The next point:

But we turn those minor differences into adversarial wars. It's fine to hate your enemies if you must. Jesus, Gandhi, other people would argue with you, but if you insist, fine. Hate your enemies. But most of the people you see every day are not your enemy. I've got emotional scars and damage from being in this work, and I've never even met a Republican! Even with people who fundamentally agree with everything I think, we just fight and hurt each other and say mean things, and think mean thoughts. All the time! That's called the movement. That's called the progressive community, right?

Oh man, the left and in particular the South African left. I spend so much time making sure that my back is covered against they very same people who are supposed to be on my side. For some reason, the South African left is fractious beyond belief, with petty fights breaking out on an almost daily basis. Sometimes these disputes break out into major disagreements (usually within organisations) that are fought with the absolute ferocity of a Mongol horde. Anyone who's been engaged in political activism for any decent period of time has been through one of these stand up and bleed fights; quite a few people leave progressive society because of it. Imagine it, here you are, supposed to be fighting against global capitalism (which has you thrashed in terms of money, human resources, political connections, time (while they are figuring out how to deregulate a market, you're trying to fix your PC), logistics, etc.) and some fuckwit is trying to drag you down in a fight over a relatively minor point and you've now got to defend yourself. This means you've got get allies, especially if said fuckwit is from within your organisation, our else you'll get expelled. That means you've got to engage in internal politics, and that is a very, very time-consuming exercise. And, you have to do it. Don't and you'll be slashed to pieces.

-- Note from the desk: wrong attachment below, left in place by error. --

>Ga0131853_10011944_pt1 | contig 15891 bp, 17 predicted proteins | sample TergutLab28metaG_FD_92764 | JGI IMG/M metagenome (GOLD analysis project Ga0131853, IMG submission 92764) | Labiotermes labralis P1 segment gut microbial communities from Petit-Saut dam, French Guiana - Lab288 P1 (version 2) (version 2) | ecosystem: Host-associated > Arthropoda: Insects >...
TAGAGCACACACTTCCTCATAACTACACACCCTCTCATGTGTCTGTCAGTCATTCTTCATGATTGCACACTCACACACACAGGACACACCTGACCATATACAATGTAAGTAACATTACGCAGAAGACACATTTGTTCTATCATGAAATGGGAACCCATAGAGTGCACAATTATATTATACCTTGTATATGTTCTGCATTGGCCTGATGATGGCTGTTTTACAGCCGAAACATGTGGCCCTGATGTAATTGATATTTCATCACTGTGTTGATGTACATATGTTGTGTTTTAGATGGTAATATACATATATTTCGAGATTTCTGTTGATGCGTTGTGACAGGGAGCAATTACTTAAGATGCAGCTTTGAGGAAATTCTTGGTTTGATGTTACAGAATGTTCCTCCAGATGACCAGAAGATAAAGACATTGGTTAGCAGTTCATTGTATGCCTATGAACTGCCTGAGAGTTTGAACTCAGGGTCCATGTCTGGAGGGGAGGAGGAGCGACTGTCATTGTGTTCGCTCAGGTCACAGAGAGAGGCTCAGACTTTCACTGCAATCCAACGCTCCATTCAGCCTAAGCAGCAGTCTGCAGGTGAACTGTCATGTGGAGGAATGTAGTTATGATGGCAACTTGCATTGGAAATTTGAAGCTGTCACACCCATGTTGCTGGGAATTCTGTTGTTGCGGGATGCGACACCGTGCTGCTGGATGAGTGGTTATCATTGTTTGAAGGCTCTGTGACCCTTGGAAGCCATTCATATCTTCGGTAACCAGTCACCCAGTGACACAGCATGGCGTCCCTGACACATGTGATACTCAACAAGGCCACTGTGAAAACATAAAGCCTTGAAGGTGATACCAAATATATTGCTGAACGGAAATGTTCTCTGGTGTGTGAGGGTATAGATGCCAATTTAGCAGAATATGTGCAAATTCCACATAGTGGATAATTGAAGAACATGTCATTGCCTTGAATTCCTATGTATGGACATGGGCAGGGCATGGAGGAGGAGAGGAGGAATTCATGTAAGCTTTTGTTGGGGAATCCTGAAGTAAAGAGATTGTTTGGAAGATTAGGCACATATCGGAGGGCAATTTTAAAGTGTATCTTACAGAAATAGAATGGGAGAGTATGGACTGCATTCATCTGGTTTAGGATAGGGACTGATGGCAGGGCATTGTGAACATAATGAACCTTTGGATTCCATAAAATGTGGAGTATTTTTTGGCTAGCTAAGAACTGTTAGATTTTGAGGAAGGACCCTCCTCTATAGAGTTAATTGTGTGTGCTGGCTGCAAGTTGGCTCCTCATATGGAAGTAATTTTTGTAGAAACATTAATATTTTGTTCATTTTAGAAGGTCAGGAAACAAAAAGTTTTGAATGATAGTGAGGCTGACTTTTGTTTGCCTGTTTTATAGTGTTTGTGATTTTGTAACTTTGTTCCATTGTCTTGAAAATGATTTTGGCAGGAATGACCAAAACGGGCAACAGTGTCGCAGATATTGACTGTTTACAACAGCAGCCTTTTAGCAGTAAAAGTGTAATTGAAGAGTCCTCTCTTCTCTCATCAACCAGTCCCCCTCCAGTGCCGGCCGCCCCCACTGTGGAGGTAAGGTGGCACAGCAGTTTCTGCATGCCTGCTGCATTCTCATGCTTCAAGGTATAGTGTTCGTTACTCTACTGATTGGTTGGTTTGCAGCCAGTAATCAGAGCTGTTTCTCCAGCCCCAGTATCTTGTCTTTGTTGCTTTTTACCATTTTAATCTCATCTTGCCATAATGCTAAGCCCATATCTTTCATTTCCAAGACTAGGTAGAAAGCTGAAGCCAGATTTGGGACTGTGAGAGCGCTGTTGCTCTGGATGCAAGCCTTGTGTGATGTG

Furthermore, the left is a pretty small world when you get down to it. Not only do you engage with other activists on a political basis, they are more often whom you drink with, socialise with, and fuck. So, when two activists have a personal problem, this often manifests itself in the political arena, sucking in friends, families, casual relations. This and burnout (see below) are why I've avoided any kind of romantic relationship with someone active within the left; it is just far, far too messy. Piece of advice; if you are an activist, date someone who isn't (but who is supportive).